Hunting Information - Rifle

Trophy Blue Wildebeest - Red Ivory SafarisThe age old question of how much gun has and always will be posed when talking about hunting.  The answer usually is, "always have more then enough gun."  This should also be followed up with, "and make sure you have nerves of steel."

You can certainly hear the stories of those who have taken Dangerous Game with all sorts of smaller caliber rifles but the ones that you should be hearing about are the ones about having to pay for wounded game and not retrieving their  trophies because of those smaller caliber rifles. 

Red Ivory Safaris prides itself on being an ethical and honorable safari company that will not allow hunters to attempt shots that are not within these ideals.  So with that said the legal minimum for Dangerous Game is .375 magnum.  If you have a larger bore rifle and an use it well then that of course would be playing on the better side. 

For Elephant, Buffalo, Hippo, Lion and Rhino you should have a minimum of a .375 with a 300 grain bullet, but it would be preferable to use a .416 with a 400 grain bullet and larger. Stopping cats in open country is not too difficult, and any good soft-nosed bullet between 180 and 250 grain for leopard and around 400 grain for lion will do the job perfectly. The 400 grain bullet for lion is perfect according to the
size of the animal. The .375 with 300 grain is also excellent on lions but does not give the extra security margin of bigger calibers.

NOTE:  You are not allowed to bring over a fully automatic rifle, a semi automatic rifle, a handgun for self defense nor a weapon that falls under military catagories.

There are questions about being able to use a deer slug gun for Buffalo but because there isn't enough power behind that projectile to penetrate sufficiently it is impossible to use effectively.  Click here to read this interesting PDF.

Successful cat hunt - Red Ivory SafarisExcept for leopard, which normally weighs between 60 and 80 kilos and who has a nervous system highly sensitive to hydrostatic shock, there is not a sporting cartridge that can kill an elephant, rhino or buffalo with shock only. It is imperative to physically destroy a vital organ. The only way to achieve this is to employ a caliber powerful enough that the bullet will be able to penetrate the animal's body from any angle and reach the various vital organs: heart, lungs, major arteries, spine and brain.

A very  important consideration in favor of today's hunters of the Big Five is the magnificent modern bullet design. Since approximately 1985, fantastic advancements have taken place in the world of bullet design, surpassing the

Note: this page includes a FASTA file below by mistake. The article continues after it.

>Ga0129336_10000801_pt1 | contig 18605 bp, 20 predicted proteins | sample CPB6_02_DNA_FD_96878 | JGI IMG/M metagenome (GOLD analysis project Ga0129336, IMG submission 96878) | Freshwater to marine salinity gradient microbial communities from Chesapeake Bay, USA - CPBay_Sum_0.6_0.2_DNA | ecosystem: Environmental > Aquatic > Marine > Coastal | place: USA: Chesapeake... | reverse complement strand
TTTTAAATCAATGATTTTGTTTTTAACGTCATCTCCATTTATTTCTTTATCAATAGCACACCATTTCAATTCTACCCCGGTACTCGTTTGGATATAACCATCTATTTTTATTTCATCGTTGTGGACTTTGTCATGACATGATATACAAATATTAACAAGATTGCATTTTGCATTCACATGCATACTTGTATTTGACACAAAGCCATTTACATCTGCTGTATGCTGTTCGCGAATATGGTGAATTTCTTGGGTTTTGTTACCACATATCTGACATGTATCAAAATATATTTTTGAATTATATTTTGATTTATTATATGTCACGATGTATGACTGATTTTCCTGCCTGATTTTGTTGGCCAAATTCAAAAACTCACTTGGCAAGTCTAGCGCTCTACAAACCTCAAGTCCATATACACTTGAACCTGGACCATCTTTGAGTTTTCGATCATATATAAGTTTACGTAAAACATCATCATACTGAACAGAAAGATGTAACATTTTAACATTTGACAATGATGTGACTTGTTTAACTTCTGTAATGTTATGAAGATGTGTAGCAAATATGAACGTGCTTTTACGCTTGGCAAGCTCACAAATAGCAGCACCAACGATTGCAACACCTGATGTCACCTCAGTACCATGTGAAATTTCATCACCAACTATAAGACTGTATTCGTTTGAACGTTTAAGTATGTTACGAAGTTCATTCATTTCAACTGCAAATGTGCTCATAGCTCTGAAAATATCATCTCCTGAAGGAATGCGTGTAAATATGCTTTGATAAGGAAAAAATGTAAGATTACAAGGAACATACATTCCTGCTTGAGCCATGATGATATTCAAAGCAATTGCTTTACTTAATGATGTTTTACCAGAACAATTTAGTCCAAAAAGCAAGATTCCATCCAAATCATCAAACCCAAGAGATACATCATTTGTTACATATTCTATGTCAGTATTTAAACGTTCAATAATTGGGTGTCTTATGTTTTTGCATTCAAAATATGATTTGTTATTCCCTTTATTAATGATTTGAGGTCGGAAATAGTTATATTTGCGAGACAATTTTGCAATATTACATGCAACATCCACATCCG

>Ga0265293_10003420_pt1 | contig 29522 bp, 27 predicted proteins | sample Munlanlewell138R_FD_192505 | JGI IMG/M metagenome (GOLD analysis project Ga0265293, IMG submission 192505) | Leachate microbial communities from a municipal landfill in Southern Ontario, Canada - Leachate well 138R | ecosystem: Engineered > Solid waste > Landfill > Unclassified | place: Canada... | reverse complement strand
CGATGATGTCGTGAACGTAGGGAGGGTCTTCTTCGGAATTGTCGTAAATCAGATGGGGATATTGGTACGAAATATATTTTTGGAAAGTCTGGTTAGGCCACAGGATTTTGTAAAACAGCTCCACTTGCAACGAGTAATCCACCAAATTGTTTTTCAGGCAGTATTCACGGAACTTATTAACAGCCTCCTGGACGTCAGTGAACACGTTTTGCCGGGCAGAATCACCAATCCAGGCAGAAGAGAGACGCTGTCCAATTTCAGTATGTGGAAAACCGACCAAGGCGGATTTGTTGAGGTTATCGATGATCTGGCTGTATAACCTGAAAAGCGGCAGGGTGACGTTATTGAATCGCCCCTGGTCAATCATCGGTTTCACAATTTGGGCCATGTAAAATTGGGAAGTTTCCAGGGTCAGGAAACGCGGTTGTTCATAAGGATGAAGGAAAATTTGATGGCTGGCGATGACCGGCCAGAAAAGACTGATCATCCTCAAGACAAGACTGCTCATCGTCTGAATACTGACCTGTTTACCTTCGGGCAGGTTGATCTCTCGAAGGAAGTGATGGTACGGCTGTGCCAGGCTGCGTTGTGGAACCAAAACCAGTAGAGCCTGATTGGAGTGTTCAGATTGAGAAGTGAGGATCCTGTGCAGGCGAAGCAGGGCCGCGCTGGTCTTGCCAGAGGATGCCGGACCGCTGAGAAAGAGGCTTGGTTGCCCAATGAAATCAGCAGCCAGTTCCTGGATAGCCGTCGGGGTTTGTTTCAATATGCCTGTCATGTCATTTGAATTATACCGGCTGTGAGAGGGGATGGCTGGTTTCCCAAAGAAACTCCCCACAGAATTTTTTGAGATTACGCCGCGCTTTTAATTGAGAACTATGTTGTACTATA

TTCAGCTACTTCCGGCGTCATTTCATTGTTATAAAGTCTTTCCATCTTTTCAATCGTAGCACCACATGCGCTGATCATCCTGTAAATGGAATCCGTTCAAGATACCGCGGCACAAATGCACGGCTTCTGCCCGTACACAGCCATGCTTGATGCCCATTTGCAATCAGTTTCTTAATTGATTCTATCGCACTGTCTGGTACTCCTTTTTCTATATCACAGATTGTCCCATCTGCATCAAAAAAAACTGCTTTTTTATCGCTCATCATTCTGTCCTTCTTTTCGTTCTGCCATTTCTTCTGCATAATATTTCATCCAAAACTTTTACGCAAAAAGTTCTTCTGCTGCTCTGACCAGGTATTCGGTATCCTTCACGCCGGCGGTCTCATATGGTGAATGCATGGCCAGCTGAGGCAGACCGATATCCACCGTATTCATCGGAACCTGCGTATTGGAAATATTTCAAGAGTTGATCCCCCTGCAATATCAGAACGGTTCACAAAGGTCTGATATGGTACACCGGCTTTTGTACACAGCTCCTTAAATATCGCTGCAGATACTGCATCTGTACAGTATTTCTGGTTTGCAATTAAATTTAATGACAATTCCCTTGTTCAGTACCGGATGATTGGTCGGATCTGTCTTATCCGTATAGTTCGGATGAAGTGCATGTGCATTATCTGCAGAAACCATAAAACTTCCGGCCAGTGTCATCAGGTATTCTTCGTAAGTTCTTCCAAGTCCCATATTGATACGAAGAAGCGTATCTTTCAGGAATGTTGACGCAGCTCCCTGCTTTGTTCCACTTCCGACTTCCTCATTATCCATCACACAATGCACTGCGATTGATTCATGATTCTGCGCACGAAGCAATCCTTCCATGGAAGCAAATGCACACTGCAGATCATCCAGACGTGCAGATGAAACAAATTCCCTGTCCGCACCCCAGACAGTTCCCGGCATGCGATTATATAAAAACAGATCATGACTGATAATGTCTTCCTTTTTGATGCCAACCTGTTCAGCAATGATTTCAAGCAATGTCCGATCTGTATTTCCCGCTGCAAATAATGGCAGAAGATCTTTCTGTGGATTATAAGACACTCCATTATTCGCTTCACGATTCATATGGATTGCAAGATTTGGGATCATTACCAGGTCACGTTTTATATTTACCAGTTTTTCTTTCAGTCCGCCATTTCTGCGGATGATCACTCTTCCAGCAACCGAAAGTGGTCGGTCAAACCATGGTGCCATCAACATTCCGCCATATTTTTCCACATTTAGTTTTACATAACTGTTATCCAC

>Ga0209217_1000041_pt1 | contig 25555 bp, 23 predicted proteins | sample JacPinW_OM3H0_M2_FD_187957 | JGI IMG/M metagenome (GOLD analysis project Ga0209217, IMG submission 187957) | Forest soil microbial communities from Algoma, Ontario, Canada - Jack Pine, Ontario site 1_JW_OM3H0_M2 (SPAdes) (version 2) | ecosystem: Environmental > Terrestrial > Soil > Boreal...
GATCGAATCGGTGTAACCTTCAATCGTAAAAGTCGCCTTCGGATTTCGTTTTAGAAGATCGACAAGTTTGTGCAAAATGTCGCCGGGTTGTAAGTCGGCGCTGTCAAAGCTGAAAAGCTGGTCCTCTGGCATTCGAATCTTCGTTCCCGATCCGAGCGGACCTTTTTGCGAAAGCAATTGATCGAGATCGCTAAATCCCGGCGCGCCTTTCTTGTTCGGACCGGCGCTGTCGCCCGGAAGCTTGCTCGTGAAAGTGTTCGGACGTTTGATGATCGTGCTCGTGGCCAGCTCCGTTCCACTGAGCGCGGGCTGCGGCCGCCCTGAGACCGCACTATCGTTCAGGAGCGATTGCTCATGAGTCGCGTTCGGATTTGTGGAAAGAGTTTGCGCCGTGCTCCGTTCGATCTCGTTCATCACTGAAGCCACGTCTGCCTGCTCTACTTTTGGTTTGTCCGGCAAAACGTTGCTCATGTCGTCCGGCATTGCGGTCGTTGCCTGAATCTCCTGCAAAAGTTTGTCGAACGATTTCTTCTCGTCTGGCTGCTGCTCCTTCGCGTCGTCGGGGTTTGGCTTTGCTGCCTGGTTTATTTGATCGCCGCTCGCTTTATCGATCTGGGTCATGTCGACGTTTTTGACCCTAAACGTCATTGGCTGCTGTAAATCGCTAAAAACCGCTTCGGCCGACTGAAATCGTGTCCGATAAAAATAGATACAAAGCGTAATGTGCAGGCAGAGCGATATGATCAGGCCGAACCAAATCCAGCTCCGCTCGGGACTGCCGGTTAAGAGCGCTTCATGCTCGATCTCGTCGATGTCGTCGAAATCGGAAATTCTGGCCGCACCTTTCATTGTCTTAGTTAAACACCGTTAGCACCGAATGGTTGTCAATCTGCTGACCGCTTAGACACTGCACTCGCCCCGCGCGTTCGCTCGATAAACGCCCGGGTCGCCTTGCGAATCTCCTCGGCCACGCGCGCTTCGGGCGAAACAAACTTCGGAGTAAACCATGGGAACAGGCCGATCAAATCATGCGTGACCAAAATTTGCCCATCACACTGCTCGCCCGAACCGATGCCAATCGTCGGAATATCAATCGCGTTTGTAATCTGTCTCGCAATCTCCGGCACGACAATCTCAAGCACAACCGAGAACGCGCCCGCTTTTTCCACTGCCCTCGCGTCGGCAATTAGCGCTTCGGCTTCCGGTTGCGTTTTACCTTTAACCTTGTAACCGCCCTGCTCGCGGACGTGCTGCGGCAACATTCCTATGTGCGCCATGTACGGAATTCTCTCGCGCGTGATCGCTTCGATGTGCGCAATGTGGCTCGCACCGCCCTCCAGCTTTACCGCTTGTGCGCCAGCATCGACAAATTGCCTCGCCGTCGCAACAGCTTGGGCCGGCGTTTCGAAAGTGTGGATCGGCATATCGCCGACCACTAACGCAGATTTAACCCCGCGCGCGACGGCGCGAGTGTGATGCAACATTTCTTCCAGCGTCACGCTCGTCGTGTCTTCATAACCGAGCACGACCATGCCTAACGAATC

projectiles manufactured during the preceding 90 years with terrific performance. Any solid bullet manufactured today will withstand the impact against the bigger bones of an elephant without suffering distortion, and soft-nose projectiles will retain up to 97% of their original weight after expanding inside the animal. There are many excellent bullets available but those produced by Swift A-frame, Nossler Partition and Barnes in soft nose, the solids by Woodleigh in Australia and the Sledgehammer made by Trophy Bonded in the USA are among the very best. This means that problems caused by poor bullet performance are very rare today.

Please refer to our dangerous game page and find what bullet and caliber would be best for the specific specie you intended to hunt.  With all the above taken into consideration, there are two main facets regarding the relative potential danger factor of each species:  First, how difficult the animal is to stop when it is charging. Secondly, the animal's ability to kill the hunter if it catches him.

In terms of difficulty of stopping a charge, the Big Five can be ranked as
follows.

1. Buffalo       2. Lion      3. Elephant        4. Leopard      5. Black Rhino/Hippo

In terms of likely a hunter is to be killed if he is caught by the animal, a
different ranking apply:

1. Elephant 90%     2. Lion 80%    3. Buffalo 70%    4. Black Rhino/Hippo 50%   
                                                    5. Leopard 20%

In the hunting world everyone will draw his own conclusion from his own
experiences, which are always dominated by the type of country where the
hunt occurred. For me the lion has caused me the most anxious moments of my
hunting career.